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Advancing Women in Construction Club at ASU encourages women to break barriers

The club has successfully fostered a support network for women to step foot in a male-dominated industry

Community-advancing women in construction club

"You are the least voice of the group when it comes to board meetings or technical meetings, or even just being on the field."

In the male-dominated field of construction, women have historically been underrepresented. Despite advancements in gender equality in various industries, the construction sector continues to struggle with gender diversity. 

"It's just kind of interesting how it's evolved," Monica Perrin, an assistant teaching professor and graduate student studying construction management, said. "It's still male-dominated, obviously. But I feel that there (are) more women, and I would love to see even more women in the field because they bring a different dynamic and a different view on how to build as well as manage construction." 

Initiatives like ASU's Advancing Women in Construction club are working to address the gender disparity and encourage more women to pursue careers in construction.

According to Abby Noel, a junior studying civil engineering, being a woman in the construction industry comes with a feeling of needing to prove yourself. 

"It feels more difficult because you are the minority population," Noel said. "You are the least voice of the group when it comes to board meetings or technical meetings, or even just being on the field."

Girls may be discouraged from pursuing an interest in construction-related activities from a young age, perpetuating the notion that it is not a suitable career path.

The distinct lack of female role models in the industry can make it difficult for women to envision themselves succeeding in such a male-dominated environment. Perrin and Megan Mehas, a junior studying construction management and technology, were both women inspired to enter the field because their dads worked in construction. 

According to Perrin, she conducted a survey of around 30 women in the industry, and a common theme found was that they felt better supported by both male and female mentors.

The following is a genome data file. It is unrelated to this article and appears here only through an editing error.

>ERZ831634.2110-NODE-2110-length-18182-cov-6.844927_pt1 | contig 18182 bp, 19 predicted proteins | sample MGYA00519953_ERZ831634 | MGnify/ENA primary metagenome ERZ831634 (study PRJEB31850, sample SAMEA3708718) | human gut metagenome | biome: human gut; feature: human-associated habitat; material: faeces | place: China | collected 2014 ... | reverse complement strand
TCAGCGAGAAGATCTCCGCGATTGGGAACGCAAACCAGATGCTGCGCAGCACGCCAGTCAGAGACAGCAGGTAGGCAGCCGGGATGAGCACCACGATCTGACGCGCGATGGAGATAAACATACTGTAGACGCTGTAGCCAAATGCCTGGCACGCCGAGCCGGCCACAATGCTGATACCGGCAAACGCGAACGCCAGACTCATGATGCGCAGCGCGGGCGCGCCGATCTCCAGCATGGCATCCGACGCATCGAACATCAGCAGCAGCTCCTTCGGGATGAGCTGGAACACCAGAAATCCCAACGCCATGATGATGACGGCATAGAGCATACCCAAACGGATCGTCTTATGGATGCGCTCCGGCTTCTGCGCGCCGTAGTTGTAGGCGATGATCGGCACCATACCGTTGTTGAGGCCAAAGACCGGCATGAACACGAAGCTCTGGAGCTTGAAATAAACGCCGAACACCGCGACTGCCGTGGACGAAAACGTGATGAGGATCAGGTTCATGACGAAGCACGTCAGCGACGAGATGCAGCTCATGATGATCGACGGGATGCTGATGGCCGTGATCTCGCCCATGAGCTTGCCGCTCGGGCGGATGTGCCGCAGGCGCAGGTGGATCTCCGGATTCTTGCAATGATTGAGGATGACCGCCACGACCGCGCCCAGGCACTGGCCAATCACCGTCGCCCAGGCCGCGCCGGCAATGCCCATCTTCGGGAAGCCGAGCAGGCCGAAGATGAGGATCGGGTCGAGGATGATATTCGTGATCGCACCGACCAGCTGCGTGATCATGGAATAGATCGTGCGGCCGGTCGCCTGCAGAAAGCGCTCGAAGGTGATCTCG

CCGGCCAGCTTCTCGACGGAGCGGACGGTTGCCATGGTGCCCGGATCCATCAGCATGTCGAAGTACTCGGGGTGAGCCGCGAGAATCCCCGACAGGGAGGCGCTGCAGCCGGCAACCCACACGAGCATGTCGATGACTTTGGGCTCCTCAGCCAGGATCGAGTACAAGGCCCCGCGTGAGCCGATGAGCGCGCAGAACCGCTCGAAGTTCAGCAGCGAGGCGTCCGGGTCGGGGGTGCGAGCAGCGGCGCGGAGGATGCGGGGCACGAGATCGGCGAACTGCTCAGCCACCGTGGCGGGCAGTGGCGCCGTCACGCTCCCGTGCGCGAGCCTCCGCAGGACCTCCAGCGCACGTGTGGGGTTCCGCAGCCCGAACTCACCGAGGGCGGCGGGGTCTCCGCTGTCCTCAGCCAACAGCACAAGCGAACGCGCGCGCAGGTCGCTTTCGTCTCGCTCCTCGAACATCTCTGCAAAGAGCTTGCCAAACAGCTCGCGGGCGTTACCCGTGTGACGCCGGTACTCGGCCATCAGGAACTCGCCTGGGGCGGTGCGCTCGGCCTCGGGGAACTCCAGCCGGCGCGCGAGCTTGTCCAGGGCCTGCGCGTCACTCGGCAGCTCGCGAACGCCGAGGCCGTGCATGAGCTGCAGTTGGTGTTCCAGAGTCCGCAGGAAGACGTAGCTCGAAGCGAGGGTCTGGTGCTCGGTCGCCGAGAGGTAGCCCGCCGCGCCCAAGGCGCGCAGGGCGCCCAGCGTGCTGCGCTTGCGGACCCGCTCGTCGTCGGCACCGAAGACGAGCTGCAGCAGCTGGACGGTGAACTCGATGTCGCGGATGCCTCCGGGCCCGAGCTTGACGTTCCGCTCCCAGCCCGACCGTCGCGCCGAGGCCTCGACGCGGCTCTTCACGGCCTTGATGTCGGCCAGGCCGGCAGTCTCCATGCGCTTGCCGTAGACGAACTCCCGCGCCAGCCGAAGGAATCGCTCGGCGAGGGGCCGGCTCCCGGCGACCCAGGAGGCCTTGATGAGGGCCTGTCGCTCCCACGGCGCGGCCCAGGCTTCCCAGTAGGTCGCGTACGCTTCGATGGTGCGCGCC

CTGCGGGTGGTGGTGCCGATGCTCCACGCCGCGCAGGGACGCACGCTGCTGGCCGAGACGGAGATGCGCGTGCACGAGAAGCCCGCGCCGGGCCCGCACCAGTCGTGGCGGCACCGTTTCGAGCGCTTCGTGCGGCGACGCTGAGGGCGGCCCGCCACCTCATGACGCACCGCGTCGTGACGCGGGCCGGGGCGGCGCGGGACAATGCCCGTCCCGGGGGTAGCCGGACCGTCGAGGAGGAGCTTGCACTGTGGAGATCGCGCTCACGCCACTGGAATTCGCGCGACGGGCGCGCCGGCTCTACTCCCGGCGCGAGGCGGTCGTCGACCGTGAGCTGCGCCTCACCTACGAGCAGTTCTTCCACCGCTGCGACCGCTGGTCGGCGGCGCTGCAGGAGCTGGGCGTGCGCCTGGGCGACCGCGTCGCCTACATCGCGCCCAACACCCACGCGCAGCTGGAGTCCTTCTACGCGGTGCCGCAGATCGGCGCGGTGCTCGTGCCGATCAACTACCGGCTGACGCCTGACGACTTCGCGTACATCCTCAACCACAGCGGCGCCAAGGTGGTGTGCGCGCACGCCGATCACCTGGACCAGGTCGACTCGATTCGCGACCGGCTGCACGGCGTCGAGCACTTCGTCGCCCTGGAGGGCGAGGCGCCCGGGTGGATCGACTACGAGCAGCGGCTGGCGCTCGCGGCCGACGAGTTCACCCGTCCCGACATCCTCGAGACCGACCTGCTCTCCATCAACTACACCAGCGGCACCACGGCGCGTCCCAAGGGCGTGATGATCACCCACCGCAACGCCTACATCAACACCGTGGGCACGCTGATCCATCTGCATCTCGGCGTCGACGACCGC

"A new man can come into a meeting, and they seem to be heard quicker than a woman is heard," Perrin said. "In the end, the women do very well, but I think it's that transition still." 

The lack of a female presence can deter women from entering or remaining in the industry or feeling like they belong. 

"You do have to have a lot of confidence to start talking and to start saying, 'Hey, I know what I'm doing. Let me in on this conversation.'" Noel said. 

Recognizing the need for greater gender diversity in construction, Advancing Women in Construction Club aims to provide support, resources and opportunities for women interested in pursuing careers in the field. By creating a community of like-minded individuals, AWIC seeks to empower women and break down barriers to enter into the construction industry. 

"It's very welcoming, and I just feel so supported," Mehas, a club member, said. "I could call anyone, and they would help me with anything that I needed."

Moreover, AWIC's affiliation with the National Advancing Women in Construction Chapter allows ASU students to engage with the broader movement for gender equality in construction on a national level. AWIC members can amplify their impact and contribute to positive change within the industry by participating in national conferences, leadership training programs, and advocacy initiatives.

While AWIC plays a crucial role in advancing women in construction, it's essential to recognize that promoting gender diversity is not solely the responsibility of women but of men as well. While Perrin acknowledged that there is still an imbalance, she loves that more women are joining the industry and contributing to their success.

Noel also emphasized the power of believing in oneself. 

"I would say feeling welcome has to do with company culture," Noel said. "Feeling confident comes from within." 

Edited by Katrina Michalak, Walker Smith and Grace Copperthite.

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